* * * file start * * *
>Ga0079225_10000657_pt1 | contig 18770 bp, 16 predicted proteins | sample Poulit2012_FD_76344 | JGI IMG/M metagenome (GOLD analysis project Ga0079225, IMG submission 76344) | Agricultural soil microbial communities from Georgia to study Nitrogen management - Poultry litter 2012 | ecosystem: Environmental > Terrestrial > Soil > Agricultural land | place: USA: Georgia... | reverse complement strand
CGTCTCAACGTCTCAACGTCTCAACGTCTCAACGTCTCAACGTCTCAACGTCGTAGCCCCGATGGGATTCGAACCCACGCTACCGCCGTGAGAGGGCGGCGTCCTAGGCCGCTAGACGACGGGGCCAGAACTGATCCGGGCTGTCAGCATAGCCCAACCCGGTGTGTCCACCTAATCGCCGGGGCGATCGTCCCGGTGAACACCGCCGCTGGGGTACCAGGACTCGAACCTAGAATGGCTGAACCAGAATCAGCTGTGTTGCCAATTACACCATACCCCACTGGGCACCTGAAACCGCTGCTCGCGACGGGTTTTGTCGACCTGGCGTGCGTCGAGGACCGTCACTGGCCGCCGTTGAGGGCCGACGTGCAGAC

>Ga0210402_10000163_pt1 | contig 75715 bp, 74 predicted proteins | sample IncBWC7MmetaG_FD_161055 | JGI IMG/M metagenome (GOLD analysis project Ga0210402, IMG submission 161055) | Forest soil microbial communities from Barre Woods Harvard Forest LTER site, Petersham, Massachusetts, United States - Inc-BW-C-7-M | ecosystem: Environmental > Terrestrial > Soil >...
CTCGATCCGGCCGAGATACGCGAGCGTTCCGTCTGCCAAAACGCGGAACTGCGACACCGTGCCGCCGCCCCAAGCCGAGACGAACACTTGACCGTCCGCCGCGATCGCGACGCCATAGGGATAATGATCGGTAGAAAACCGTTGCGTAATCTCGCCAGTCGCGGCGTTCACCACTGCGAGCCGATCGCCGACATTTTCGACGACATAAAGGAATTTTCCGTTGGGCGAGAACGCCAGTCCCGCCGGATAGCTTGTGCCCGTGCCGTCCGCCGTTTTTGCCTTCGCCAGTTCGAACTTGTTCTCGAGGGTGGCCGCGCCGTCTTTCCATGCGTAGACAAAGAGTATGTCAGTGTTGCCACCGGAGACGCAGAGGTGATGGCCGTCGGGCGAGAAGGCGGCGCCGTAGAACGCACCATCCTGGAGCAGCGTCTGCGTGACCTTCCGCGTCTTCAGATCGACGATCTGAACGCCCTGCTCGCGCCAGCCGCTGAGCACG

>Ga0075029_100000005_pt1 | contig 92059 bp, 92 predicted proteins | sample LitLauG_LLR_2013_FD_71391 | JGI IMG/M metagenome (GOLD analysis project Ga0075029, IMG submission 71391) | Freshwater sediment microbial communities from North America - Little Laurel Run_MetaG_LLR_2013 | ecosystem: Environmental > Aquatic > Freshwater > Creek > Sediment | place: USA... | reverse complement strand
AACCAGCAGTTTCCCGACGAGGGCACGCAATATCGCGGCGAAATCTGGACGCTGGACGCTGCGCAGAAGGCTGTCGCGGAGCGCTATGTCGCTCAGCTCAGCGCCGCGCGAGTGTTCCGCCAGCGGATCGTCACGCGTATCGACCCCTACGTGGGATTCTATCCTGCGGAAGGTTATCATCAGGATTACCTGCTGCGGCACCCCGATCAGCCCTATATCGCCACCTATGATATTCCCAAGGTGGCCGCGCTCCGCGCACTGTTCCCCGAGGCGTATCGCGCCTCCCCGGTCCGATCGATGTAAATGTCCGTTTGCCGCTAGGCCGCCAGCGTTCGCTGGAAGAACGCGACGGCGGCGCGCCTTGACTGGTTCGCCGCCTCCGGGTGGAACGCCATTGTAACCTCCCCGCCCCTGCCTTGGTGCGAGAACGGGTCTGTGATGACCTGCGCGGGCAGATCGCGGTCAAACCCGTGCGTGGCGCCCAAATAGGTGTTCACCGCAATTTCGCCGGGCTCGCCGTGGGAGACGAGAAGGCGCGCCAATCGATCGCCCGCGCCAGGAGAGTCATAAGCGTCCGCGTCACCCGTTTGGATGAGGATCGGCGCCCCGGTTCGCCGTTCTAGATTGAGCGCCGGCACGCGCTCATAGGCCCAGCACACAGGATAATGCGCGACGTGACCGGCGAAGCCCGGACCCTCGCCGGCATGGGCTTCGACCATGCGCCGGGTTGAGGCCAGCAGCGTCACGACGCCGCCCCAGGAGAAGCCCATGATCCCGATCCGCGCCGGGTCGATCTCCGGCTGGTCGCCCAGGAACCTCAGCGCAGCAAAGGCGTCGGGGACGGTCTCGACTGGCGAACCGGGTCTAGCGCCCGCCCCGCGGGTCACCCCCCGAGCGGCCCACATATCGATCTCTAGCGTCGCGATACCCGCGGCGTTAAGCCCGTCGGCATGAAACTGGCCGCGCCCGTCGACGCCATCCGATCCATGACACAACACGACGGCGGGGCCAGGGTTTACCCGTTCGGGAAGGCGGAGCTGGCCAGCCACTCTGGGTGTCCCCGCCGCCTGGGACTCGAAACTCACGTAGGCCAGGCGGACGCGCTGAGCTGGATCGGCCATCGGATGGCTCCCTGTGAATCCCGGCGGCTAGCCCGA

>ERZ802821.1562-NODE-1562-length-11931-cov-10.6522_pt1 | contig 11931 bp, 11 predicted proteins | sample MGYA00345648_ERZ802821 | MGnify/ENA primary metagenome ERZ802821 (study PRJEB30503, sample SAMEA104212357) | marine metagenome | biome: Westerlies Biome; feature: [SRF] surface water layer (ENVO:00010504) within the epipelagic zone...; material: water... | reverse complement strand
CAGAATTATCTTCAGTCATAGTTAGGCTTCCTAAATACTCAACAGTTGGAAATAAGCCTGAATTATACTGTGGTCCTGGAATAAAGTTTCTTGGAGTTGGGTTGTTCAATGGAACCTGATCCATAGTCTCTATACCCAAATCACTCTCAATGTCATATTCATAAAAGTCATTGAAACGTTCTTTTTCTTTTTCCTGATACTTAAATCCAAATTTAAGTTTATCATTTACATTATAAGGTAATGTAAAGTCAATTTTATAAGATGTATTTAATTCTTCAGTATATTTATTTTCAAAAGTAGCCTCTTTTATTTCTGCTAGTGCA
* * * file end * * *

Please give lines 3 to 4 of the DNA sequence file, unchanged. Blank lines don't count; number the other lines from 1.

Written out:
>Ga0210402_10000163_pt1 | contig 75715 bp, 74 predicted proteins | sample IncBWC7MmetaG_FD_161055 | JGI IMG/M metagenome (GOLD analysis project Ga0210402, IMG submission 161055) | Forest soil microbial communities from Barre Woods Harvard Forest LTER site, Petersham, Massachusetts, United States - Inc-BW-C-7-M | ecosystem: Environmental > Terrestrial > Soil >...
CTCGATCCGGCCGAGATACGCGAGCGTTCCGTCTGCCAAAACGCGGAACTGCGACACCGTGCCGCCGCCCCAAGCCGAGACGAACACTTGACCGTCCGCCGCGATCGCGACGCCATAGGGATAATGATCGGTAGAAAACCGTTGCGTAATCTCGCCAGTCGCGGCGTTCACCACTGCGAGCCGATCGCCGACATTTTCGACGACATAAAGGAATTTTCCGTTGGGCGAGAACGCCAGTCCCGCCGGATAGCTTGTGCCCGTGCCGTCCGCCGTTTTTGCCTTCGCCAGTTCGAACTTGTTCTCGAGGGTGGCCGCGCCGTCTTTCCATGCGTAGACAAAGAGTATGTCAGTGTTGCCACCGGAGACGCAGAGGTGATGGCCGTCGGGCGAGAAGGCGGCGCCGTAGAACGCACCATCCTGGAGCAGCGTCTGCGTGACCTTCCGCGTCTTCAGATCGACGATCTGAACGCCCTGCTCGCGCCAGCCGCTGAGCACG